a. Keep the account open and pay the annual fee.
b. Close the account and get another more useful affinity card, maybe one without a fee.
c. Close the account and just leave it closed.
Michelle Singletary: You don't need the card.
Crystal City: Hi Michelle! Thanks for coming to American U. a few weeks back. I'm a grad student there and really enjoyed your talk. My question is this: I got almost $4k for my tax refund this year (I got the rebate for paying tuiton -- no graduate student loans for me!). Do I apply it to the remaining $6k in loans I have from undergrad (for which I am currently in deferment while in grad school)? Or do I continue to build my 6 months emergency fund? I'm saving for the house, but am a long way away from reaching that goal. I only have about $10k in my emergency fund, but would like $30k. I take home about $50k in annual salary, after all taxes/deductions. I also have a discretionary mutual fund and a retirement account. I'm 24.
Thanks for your help!!
Michelle Singletary: So if you have savings, why do you still have $6,000 in loans.
Take the $4,000, plus $2,000 from your savings and pay off the loan.
Washington, D.C.: Ms. Singletary,
I am finally coming clean with myself. Despite me trying to deny it, I am just not good with credit cards. I declared bankrupcy a few years ago, yet I was offered( and accepted ) a credit card, thinking I learned my lession and could better handle it. I wasn't. I ran this one up (1.5K) and have gotten to this point.
Having confessed my shortcomings, My question is simple: When I cut up my card and send it back to them, does that stop the clock on the fees and overage charges that they have been charging me? I have not spoken to them since maxing out the card. I have beaten my self up enough with this, but if you have anything to add, I can take it.
Michelle Singletary: As long as you stay over your limit you may be charged. And you will continue to pay interest of course.
But yes, if you can't control this, stop using credit.
Falls Church, Va.: re: I would ask the high school to have them spend the time in detention writing an essay
I disagree with the idea of assigning a writing project as "punishment." It reinforces the notion that writing is a bad thing to be avoided. Young people should be encouraged to write, not be given writing as a punishment for doing something wrong. It only encourages them to avoid writing...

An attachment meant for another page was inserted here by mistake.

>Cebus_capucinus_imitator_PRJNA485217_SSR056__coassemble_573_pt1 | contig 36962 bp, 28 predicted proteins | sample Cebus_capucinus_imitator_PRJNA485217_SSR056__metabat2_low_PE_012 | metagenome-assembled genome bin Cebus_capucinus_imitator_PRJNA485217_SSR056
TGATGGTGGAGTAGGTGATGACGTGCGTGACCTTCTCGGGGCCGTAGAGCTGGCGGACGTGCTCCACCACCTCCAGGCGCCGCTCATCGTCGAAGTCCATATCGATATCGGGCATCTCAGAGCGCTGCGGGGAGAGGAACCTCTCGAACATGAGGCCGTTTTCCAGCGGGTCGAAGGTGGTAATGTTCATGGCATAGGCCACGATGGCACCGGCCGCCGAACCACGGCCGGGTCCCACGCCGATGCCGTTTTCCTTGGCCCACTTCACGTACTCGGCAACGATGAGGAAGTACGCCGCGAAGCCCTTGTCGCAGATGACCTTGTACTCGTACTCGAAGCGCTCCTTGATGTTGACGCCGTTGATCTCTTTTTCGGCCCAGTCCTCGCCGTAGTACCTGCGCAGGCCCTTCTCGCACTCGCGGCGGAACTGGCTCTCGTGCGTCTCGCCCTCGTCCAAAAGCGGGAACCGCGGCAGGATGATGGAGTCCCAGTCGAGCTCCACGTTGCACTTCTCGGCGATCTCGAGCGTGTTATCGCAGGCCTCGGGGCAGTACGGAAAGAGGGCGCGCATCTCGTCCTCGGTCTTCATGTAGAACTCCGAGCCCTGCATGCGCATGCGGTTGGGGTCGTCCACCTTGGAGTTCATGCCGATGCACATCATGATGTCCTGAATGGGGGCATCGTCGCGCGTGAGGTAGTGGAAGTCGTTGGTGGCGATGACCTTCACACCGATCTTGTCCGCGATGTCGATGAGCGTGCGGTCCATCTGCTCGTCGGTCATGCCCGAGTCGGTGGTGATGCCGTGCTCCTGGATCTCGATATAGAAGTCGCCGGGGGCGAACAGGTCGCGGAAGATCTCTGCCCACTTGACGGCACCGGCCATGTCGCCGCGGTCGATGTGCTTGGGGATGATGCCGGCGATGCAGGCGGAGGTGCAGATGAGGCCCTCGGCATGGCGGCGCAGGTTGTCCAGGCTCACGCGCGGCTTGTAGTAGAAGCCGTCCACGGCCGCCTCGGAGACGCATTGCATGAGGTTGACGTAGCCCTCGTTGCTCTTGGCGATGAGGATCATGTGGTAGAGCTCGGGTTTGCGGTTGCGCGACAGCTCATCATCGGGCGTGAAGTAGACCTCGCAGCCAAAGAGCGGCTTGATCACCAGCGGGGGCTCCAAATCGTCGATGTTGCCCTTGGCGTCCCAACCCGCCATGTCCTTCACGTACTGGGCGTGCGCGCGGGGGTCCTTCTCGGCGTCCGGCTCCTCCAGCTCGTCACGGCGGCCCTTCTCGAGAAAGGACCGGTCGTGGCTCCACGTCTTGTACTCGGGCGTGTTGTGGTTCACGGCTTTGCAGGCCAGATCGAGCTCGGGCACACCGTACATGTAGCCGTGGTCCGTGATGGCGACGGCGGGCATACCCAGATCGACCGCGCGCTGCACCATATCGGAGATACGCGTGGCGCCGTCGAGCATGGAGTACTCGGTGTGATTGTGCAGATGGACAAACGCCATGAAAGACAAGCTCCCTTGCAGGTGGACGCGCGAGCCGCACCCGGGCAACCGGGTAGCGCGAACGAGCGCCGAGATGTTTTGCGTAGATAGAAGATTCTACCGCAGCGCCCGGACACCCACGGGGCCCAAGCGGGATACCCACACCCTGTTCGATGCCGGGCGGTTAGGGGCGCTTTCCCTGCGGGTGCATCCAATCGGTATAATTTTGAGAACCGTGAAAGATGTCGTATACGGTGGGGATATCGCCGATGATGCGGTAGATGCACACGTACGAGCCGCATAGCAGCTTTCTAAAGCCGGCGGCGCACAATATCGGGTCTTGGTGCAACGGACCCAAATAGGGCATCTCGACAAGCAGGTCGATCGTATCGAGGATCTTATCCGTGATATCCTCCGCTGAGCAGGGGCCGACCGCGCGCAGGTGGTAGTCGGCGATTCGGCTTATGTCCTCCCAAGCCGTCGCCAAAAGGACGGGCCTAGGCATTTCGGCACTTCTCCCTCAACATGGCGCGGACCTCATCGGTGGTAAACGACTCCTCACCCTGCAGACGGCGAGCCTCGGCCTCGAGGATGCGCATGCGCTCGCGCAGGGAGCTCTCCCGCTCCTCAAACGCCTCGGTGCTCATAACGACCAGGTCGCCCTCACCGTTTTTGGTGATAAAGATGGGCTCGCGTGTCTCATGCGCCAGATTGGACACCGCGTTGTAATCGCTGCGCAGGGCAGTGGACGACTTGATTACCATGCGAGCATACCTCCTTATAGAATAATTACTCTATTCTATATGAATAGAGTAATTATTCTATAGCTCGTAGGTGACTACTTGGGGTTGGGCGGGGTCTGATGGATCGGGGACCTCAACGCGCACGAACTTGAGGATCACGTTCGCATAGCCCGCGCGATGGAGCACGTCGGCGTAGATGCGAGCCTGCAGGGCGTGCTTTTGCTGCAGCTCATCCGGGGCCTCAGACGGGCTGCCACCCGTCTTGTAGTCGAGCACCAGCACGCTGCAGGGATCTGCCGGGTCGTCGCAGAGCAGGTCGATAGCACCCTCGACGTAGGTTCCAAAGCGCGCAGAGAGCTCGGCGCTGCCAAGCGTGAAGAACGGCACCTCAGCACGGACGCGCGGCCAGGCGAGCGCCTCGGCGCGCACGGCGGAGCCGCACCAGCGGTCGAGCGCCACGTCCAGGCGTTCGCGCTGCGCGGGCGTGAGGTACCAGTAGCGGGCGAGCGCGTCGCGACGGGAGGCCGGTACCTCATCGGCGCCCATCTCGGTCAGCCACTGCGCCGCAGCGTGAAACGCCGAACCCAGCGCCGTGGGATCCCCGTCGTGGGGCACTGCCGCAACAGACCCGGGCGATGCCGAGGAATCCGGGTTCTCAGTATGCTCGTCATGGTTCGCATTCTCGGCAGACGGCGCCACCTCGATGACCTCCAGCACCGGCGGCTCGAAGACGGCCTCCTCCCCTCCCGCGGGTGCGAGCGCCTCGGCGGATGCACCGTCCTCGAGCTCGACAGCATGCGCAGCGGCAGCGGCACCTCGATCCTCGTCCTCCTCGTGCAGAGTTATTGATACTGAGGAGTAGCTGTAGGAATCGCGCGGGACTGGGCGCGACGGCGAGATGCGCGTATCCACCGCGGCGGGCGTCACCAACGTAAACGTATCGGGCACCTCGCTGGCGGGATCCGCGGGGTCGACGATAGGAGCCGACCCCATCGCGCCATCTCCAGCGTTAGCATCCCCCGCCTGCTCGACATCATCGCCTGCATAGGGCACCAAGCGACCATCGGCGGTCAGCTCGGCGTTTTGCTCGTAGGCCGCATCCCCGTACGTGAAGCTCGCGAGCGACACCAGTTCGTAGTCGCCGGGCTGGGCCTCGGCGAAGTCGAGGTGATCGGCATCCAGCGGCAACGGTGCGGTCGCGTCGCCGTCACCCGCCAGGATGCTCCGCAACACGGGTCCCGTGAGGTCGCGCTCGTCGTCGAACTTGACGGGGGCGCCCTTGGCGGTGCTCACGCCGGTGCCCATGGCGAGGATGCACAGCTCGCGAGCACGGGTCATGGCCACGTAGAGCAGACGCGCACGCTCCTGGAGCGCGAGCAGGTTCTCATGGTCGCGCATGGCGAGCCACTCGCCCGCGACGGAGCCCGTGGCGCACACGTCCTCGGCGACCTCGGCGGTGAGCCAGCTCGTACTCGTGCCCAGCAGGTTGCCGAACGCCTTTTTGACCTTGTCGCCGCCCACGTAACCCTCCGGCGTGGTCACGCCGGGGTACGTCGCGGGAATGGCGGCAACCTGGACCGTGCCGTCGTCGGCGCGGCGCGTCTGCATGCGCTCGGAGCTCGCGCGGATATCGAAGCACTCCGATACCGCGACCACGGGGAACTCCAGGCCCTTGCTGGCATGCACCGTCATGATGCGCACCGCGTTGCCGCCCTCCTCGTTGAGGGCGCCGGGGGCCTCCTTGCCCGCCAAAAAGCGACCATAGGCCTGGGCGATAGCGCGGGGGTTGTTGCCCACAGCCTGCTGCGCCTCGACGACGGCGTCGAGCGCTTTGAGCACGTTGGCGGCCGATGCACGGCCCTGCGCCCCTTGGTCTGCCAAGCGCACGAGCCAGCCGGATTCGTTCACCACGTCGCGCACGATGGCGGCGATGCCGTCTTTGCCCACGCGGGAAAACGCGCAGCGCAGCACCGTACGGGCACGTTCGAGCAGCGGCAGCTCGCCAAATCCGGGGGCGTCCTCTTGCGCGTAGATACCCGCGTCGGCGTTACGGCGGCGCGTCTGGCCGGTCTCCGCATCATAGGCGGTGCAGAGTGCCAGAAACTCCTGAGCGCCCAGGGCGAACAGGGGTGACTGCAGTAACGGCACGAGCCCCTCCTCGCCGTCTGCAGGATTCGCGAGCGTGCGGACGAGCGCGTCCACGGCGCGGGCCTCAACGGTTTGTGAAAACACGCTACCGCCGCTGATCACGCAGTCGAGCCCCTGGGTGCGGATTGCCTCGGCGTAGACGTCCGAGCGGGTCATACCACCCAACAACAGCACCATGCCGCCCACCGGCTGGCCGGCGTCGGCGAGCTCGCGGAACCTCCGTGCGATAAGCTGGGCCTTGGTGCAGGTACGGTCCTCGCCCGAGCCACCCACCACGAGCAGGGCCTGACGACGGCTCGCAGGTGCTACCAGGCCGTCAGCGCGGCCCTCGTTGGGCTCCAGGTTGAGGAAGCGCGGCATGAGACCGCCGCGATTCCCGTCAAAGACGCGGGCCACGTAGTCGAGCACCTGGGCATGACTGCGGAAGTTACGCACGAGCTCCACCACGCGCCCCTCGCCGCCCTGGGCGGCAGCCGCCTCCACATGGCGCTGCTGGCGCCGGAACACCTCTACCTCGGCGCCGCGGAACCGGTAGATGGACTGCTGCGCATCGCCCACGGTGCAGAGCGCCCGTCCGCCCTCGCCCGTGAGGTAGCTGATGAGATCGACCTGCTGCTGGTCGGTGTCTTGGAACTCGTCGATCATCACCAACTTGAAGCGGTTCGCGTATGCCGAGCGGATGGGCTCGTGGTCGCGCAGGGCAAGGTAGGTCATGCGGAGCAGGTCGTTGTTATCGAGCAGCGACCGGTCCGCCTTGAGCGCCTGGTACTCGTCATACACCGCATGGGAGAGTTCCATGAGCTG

Michelle Singletary: Interesting point. I know what Susan meant but I can see where that may send the wrong message.
"evil" credit cards: I agree with you on most things, but this idea that credit cards are evil is ridiculous. Many people use them responsibly - do not charge what you don't have the cash for, pay balances in full every month, etc. This helps build credit and you can find fee-free cards that offer rewards. It's better to TEACH kids how to use credit responsibly than to make them afraid of it.
I know you'll respond by saying debt is slavery, but you could not be more wrong on this issue.
Susan Beacham: When you teach kids about credit, remember that credit is an abstract concept that they will struggle with until their early 20's. You have to make the lesson concrete if you want them to learn.
So, start money education with concrete tools like coin and currency and then move to checking, then debit, then credit. Kids should not "graduate" to the next level until and unless they get it - and handle each level with responsibility.
When they were first dealing with coin and currency, I told both girls - this was early elementary - not to take cash to school. Well, Amadna took a $20 birthday gift to school and lost it. She never did that again. Losing a $20 bill killed. Gift cards, however, don't seem to have the same impact. I see gift cards left behind at our house by teens all the time.
Michelle Singletary: You, me, them, they, Peaches, CAN NOT win at this credi card game. You think you can but you can't. Study after study after study shows that when you use that evil plastic you spend more than if you use cash.
It's not ridiculous for me to shake people up with using the word "evil."
I want my kids to be afraid of credit.
Jessup, Md.: Is there life after bankruptcy? I'm currently in Chapter 13 bankruptcy (for the next five years.) What advice do you have for re-establishing myself?
Thanks I know better now!
Michelle Singletary: There is life. I've seen it!
Michelle Singletary: Well, it's that time. So sorry if I didn't get to your question. Thanks for joining me today.
Most importantly take care. Things are tough but every day is a new day to get your money straight. And if you already know how to manage money well, teach somebody else.